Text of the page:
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ARE you prepared in a case of life and death, of honour and of infamy, to credit a vile informer? The perjurer of one hundred oaths—whom pride, honour, or religion could not bind! the forsaken prostitute of every vice calls on you with one breath to blast the memory of the dead, and blight the character of the living! Do you think Reynolds to be a villain? It is true he dresses like a gentleman, and the confident expression of his countenance, and the tones of his voice, savour strong of growing authority-he measures his value by the coffins of his victims, and in the field of evidence appreciates his fame, as the Indian warrior does in fight, by the number of the scalps with which he can swell his victory! He calls on you by the solemn league of moral justice, to accredit the purity of a conscience washed in its own atrocities! He has promised and betrayed-he has sworn and forsworn—and whether his soul shall go to heaven or to hell, he seems perfectly indifferent, for he tells you he has established an interest in both places! He has told you that he has pledged himself to treason and allegiance, and both oaths has he contemned and broken.

At this time, when reason is affrighted from her seat, aud giddy prejudice takes the reins—when the wheels of society are set in conflagration by the rapidity of their own motion—at such a time does he call upon a jury in Heaven's name, to accredit a testimony blasted by his own accusation! Vile, however, as this execrable informer must feel himself, history, alas ! holds out but too much encouragement to his hopes-for however base and however perjured, I recollect few in

stances between the subject and the crown, where informers have not cut keen and rode awhile triumphant upon public prejudice. I know of no instance where the edge of the informer's testimony has not been fatal, or only blunted by the extent of its execution, after he has retired from public view, hid beneath the heap of his own carnage. I feel, gentlemen, I ought to apologize to Mr. Reynolds for placing him in this point of view, for I frankly own I have no authority save his own accusation.



HENRY GRATTAN was born in Dublin in the year 1751.-His family though not opulent were respectable, and he was fated not only to give them wealth but immortality. After receiving the most liberal education which his country could afford, he was called to the Irish bar; to the routine of which, however, his talents or his inclination were little suited. Through the influence of the late Earl of Charlemont, he was soon elevated to an higher station and gained a voice in the councils of his country. Here it was that his abilities were first developed—at once distinguishing himself, dignifying his patron, and adding to his own fame the full emancipation of his native land. It is impossible to conceive a state more abject than that of Ireland when Mr. Grattan first entered parliament. Night and day he toiled for her deliverance; nor did his efforts cease or relax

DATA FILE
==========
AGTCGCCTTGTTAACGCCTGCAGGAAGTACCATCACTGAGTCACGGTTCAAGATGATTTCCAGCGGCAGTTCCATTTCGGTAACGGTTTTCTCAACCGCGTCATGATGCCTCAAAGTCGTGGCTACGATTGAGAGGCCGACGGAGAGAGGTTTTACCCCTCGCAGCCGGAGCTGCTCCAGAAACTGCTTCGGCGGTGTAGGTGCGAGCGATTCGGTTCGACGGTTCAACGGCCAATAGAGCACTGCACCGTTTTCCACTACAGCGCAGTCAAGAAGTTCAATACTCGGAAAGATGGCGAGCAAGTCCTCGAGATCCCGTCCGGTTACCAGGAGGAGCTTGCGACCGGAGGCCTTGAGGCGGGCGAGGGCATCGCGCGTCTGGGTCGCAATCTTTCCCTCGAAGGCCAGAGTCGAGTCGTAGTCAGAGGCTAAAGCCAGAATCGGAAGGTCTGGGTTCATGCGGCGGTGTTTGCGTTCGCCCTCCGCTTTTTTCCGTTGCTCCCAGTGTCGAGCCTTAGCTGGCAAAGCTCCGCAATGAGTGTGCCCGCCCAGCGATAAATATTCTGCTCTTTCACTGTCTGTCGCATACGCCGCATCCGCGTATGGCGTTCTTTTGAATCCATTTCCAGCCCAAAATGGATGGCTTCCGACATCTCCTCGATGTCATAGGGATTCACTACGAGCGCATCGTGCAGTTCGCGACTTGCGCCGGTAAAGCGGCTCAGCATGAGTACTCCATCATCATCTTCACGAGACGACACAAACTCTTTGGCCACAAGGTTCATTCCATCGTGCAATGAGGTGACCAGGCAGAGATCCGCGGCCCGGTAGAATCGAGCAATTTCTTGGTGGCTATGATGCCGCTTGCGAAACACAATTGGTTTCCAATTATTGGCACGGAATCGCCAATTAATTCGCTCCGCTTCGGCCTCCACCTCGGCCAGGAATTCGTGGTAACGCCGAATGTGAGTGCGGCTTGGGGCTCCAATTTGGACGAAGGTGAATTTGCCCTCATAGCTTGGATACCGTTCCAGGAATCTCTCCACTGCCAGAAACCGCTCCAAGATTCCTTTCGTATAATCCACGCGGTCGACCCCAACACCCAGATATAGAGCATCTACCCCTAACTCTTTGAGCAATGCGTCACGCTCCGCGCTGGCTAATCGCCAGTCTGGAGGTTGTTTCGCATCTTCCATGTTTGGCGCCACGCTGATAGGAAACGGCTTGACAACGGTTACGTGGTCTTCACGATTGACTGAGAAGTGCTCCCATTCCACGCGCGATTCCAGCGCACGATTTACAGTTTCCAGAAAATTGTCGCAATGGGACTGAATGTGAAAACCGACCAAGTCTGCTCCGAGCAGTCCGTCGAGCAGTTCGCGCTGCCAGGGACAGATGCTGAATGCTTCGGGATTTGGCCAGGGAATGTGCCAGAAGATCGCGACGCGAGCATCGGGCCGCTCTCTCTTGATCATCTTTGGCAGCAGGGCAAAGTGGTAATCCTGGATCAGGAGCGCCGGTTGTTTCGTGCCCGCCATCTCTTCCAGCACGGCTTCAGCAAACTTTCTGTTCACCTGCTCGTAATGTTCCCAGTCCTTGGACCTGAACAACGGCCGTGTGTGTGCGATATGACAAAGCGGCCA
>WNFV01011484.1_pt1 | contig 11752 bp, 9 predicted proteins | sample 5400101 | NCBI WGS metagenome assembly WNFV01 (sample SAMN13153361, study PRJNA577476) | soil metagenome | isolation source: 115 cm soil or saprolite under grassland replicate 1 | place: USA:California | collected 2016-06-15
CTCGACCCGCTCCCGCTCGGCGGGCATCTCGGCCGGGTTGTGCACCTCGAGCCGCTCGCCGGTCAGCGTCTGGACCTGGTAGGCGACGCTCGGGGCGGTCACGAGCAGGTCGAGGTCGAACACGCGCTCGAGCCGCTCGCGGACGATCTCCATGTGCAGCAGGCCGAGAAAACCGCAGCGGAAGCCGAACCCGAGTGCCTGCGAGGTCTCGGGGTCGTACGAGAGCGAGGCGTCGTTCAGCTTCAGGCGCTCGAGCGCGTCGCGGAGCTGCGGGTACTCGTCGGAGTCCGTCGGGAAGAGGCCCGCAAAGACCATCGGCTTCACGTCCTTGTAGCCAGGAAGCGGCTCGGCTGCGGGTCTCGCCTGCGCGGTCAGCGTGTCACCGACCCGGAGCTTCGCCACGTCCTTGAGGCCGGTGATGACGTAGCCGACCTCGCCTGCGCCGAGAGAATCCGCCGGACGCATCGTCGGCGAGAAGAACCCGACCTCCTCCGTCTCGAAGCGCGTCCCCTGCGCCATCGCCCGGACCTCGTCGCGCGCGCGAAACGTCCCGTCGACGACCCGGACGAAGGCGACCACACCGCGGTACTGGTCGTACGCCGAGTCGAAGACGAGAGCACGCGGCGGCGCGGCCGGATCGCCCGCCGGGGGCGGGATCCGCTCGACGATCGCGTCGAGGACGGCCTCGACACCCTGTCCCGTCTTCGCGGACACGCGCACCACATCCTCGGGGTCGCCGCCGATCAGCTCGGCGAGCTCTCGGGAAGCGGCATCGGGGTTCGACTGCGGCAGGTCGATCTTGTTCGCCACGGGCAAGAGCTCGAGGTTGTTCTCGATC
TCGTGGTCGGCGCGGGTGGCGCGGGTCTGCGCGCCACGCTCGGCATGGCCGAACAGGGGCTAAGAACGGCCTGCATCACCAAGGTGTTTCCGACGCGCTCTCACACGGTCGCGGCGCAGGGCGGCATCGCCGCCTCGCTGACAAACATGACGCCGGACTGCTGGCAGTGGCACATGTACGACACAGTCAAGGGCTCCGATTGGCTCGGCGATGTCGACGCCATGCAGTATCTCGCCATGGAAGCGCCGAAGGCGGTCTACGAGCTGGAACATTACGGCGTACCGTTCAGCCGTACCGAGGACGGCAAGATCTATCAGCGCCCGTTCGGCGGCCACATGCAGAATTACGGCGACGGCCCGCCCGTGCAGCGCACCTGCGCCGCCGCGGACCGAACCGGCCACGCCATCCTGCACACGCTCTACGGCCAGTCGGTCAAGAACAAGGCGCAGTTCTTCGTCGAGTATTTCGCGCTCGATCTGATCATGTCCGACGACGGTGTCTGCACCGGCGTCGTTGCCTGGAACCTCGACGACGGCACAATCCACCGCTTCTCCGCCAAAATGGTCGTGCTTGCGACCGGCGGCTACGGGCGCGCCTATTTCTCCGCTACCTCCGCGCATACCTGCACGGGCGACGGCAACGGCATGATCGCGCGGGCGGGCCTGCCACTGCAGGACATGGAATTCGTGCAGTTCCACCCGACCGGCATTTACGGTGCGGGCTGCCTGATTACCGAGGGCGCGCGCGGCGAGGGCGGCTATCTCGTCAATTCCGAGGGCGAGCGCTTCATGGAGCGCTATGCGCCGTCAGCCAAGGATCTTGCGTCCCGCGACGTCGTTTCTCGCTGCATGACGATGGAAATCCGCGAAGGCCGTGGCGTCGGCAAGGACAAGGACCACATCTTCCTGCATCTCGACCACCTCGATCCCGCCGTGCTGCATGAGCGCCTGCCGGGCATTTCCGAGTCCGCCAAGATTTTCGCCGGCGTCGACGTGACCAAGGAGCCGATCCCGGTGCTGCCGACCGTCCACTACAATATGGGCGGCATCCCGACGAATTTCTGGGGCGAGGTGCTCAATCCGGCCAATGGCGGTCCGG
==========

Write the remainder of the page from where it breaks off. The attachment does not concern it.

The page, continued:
till he raised her to a complete participation in all the benefits of the British constitution. A vote of that house*, which he at once liberated and delighted, by putting him in possession of an anıple independence, discharged some small portion of the debt which Ireland owed a man who had, for her sake, unitormly disregarded every personal consideration. Never was there a patriot more splendid and persevering---never was there success more perfect-and never, while Ireland has an head to think, or an heart to feel, can his constellated life be held but in veneration. To say thus much of Mr. GRATTAN is only justice--to say much more of him will be the bounden duty of those who may survive him; and his future historian will have the delightful duty of intertwining the virtues of a private life with the unfading honours of his public character.

* The Irish House of Commons voted Mr. Grattan a grant of fifty thousand pounds.

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